Daughter Shawn says to her English hubby that she's going to offer the boiler man a cup of tea. Jon says, "Let me make the tea." Apparently there is some discussion in this household over what constitutes the proper cup of tea. Shawn has had a bad experience with tea-making for her fully British husband. He explains.

"When I have tea, I want it strong. And you should never use full fat milk, that's too creamy. You should taste the tea." i flashed back to a memory of my first cup of tea at his parents' house when we came to meet them years ago. His grandmother offered us tea and after pouring asked if we cared for milk in it.

"Oh no," i casually waved the idea away, "i usually drink it black," i smiled at her. One sip and i understood the offer. A serious cup of English tea peals the taste buds right off your tongue.

For Shawn and i, a cup of tea is sweet comfort. Creamy with milk, sweetened with honey, warm and soothing. i guess that for any proper Englishman or woman, if you come away with taste buds and without extra hair on your chest, you haven't had a proper cup of tea.

Monday, November 10, 2008

A very cool gift.

video

i'm quite sure Ellie decided to hold off on walking until Grandma Julie arrived from America. On her first birthday, November 7, she decided it was time. Lucky, lucky Grandma!

Saturday, November 08, 2008

Need i say more?

Ellie (just turned 1) & big brother Elias (5 1/2)

mum Shawn with Elias & Euan (4 in January)
Ellie the charmer

Grandma julie's wet hair is pretty interesting.

Saturday, November 01, 2008

Those sturdy English.


i arrived today in England.

It just so happened to be the day they're celebrating Guy Fawkes day and Bonfire night. Having been told "layers, think lots of layers," i put on 2 shirts and a sweatshirt under my coat, and 2 pairs of socks under my new warm boots. i topped the whole ensemble with my recently purchased scarf, gloves, and cute hat. If not prepared, i was at least adorable.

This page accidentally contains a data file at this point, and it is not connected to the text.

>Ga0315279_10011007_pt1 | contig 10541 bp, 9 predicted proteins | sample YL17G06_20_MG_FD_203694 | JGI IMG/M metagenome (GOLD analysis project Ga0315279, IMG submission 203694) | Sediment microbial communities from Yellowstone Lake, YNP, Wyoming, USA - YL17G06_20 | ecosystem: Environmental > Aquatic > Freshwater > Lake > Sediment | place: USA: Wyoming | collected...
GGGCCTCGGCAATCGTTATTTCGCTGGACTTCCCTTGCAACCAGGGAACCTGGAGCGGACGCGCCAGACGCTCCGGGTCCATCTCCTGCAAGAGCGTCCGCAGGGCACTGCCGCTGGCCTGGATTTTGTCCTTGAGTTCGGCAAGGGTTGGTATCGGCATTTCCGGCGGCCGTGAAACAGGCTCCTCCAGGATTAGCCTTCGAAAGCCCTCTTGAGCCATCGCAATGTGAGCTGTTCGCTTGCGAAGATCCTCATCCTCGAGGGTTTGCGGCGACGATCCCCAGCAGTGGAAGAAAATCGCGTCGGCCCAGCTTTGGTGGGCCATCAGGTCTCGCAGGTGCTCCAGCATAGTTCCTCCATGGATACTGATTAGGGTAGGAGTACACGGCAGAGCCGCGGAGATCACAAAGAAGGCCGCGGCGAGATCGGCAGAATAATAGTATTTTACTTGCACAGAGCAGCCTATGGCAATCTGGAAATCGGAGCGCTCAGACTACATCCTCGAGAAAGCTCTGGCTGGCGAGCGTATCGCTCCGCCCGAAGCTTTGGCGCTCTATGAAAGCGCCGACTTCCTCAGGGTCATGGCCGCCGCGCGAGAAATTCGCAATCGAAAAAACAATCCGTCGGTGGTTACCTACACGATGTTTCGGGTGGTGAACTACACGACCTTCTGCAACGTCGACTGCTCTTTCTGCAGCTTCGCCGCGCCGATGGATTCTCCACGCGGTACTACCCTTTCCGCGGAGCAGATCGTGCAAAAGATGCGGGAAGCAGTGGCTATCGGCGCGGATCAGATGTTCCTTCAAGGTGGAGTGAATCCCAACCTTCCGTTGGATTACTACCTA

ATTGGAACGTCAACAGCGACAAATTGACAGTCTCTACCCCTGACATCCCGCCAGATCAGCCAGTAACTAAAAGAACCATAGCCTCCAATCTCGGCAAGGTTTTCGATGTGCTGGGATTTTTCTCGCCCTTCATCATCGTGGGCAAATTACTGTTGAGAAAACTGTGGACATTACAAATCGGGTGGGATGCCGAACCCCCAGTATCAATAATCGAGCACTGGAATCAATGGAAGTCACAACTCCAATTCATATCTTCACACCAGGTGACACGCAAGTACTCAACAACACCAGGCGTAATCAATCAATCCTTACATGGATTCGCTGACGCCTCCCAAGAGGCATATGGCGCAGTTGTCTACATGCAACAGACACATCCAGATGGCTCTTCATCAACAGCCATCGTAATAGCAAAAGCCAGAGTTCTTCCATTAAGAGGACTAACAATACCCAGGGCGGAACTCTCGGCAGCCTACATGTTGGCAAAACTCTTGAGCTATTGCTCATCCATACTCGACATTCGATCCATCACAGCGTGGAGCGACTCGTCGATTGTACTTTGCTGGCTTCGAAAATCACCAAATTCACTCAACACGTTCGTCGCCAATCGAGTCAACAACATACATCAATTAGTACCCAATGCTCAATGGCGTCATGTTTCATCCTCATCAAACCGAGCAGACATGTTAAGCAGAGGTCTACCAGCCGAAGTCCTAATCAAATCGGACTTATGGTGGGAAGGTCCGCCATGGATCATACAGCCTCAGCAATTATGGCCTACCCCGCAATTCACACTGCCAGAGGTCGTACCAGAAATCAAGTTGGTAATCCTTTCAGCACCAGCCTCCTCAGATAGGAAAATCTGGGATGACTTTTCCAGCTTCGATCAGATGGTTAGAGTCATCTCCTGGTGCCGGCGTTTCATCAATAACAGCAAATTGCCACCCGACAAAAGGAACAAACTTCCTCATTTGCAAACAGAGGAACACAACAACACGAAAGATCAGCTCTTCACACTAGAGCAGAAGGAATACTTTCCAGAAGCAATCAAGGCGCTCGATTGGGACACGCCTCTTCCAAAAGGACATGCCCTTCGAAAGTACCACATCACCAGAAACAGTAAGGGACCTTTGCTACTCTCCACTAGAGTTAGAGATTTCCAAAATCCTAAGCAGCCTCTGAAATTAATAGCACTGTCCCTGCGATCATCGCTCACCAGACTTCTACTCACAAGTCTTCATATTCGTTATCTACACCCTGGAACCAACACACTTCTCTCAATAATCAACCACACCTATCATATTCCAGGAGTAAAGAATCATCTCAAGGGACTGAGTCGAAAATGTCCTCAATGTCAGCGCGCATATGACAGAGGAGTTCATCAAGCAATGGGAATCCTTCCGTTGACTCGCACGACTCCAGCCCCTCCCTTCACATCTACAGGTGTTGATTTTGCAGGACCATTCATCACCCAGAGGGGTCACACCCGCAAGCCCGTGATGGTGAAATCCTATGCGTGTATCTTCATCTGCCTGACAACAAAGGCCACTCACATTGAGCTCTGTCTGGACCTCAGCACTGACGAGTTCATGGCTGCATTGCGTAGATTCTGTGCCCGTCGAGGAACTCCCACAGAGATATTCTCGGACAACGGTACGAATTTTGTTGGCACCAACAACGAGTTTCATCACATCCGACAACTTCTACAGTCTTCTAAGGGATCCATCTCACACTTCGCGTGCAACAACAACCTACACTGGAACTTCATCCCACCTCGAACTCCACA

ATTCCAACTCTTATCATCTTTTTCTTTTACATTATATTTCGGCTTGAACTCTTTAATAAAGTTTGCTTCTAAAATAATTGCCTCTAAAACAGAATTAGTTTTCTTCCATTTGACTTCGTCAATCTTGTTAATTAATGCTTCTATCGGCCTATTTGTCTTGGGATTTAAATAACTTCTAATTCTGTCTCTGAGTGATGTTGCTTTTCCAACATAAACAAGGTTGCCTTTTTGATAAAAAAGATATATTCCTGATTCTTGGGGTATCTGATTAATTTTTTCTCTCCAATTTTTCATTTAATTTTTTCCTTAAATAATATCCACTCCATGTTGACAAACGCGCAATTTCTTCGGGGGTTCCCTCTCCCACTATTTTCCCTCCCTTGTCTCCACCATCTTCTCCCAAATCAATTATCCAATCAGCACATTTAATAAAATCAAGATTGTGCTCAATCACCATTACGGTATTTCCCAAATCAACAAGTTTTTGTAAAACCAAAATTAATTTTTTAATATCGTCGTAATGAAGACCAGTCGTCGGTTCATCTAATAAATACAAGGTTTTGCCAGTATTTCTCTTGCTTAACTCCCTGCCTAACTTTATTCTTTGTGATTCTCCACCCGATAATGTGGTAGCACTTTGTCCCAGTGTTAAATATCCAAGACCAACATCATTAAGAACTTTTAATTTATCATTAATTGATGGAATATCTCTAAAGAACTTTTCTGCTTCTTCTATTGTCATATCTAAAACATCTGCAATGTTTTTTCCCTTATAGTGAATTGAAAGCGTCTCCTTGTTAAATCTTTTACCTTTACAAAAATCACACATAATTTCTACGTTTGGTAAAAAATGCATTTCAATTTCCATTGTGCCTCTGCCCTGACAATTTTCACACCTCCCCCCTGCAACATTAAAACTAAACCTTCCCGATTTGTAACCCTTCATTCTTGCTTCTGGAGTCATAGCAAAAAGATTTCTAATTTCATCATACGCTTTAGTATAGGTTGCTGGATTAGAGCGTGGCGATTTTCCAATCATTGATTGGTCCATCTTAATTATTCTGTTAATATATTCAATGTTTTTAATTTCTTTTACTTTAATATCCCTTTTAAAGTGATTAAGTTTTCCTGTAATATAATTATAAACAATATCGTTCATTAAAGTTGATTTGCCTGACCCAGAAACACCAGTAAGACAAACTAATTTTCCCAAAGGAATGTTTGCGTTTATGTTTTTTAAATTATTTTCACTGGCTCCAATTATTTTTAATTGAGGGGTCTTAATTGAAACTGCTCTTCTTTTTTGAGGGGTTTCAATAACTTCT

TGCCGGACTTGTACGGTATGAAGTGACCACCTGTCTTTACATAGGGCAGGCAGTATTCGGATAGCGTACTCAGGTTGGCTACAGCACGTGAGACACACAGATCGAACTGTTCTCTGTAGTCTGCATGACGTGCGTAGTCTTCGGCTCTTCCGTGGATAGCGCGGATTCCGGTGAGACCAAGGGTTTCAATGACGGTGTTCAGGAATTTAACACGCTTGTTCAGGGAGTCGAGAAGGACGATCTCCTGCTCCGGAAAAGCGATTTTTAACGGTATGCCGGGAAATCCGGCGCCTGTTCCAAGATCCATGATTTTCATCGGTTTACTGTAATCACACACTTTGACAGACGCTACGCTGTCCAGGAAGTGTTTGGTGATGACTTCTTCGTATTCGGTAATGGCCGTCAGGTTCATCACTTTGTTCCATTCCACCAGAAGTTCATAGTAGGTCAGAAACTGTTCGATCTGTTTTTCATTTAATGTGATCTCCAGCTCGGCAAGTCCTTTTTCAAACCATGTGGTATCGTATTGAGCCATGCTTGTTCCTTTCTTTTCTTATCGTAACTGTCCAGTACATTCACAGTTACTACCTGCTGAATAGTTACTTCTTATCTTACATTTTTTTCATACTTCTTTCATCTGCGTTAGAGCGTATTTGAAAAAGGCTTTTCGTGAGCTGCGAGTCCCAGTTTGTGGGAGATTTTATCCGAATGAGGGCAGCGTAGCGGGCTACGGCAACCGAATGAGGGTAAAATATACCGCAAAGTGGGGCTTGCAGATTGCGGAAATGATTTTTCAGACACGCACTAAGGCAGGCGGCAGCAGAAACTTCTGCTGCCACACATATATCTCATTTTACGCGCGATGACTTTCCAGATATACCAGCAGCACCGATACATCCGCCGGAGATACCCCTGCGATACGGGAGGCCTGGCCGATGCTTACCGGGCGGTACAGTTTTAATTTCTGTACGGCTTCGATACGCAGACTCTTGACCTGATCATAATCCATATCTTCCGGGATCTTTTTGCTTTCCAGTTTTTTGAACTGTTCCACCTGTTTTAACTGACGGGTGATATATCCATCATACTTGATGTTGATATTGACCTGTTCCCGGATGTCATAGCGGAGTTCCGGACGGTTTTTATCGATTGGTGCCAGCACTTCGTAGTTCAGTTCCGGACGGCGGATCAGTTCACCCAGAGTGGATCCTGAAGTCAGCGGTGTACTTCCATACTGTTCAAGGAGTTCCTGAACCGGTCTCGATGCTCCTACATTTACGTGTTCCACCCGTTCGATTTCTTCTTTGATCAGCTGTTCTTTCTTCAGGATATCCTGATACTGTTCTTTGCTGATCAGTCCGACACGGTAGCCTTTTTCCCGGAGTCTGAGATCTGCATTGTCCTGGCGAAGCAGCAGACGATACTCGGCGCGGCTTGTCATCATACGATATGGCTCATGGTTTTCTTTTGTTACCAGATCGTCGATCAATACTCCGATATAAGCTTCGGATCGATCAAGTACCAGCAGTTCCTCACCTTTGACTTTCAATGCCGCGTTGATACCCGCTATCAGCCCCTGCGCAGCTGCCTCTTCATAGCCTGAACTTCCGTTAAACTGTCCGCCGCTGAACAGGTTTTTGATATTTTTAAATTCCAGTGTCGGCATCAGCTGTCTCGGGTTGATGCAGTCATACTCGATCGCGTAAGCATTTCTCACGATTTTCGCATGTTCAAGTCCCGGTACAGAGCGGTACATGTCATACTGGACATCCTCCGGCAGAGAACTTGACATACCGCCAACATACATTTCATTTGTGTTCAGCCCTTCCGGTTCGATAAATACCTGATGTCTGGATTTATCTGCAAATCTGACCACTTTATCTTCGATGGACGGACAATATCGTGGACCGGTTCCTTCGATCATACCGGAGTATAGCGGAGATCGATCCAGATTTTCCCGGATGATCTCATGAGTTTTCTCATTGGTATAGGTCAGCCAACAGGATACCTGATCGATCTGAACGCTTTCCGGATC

We drove tthe 3 kids to a friend's house to park, then several families set off in the pitch black muddy evening for the field where the celebration would take place. i was handed an umbrella and fell into step behind numerous strollers with babies and rain baggies over them, and countless more small school children in wellies (rubber boots) and raincoats. The cloud of well covered adults and children moved off in a large gnat-like cloud to the field. The cloud grew larger as excited children and parents gravitated toward the rope separating us from the huge bonfire in the middle of the field.

Did i mention the whole "pitch black" thing? Here were families upon families, chatting and playing and standing bundled in the freezing rain like they were having a tea party. In the darkness, everyone looked the same to me--tall and short dark bodies with vaguely seen faces above, cheerfully saying "hello" to me as i was introduced.

Normal, it was all perfectly normal to these sturdy English. Rain, blowing like ice needles into your face? Normal. Slogging along a country road through muddy piles of leaves in the pitch black? Normal. Fireworks in the rain? All normal. Me? i kept wrapping and wrapping my scarf around my neck and wishing for a third pair of socks under my new boots.

i looked around at the crowd and asked Jon, my son-in-law, "how many people do you think are here?" He said, "Oh, probably a hundred, hundred-fifty." He laughed and said, "You'd probably have a thousand!" (i do after all, live in a populated area in California.) i said, "Oh no-we would have totally called it on account of rain!"

A good time was had by all, and on the bright side, i think i will only lose the one toe to frostbite.

Here's a fun link to explain the Guy Fawkes celebration.

i'll wait for daylight to get photos of the grandBrits to post.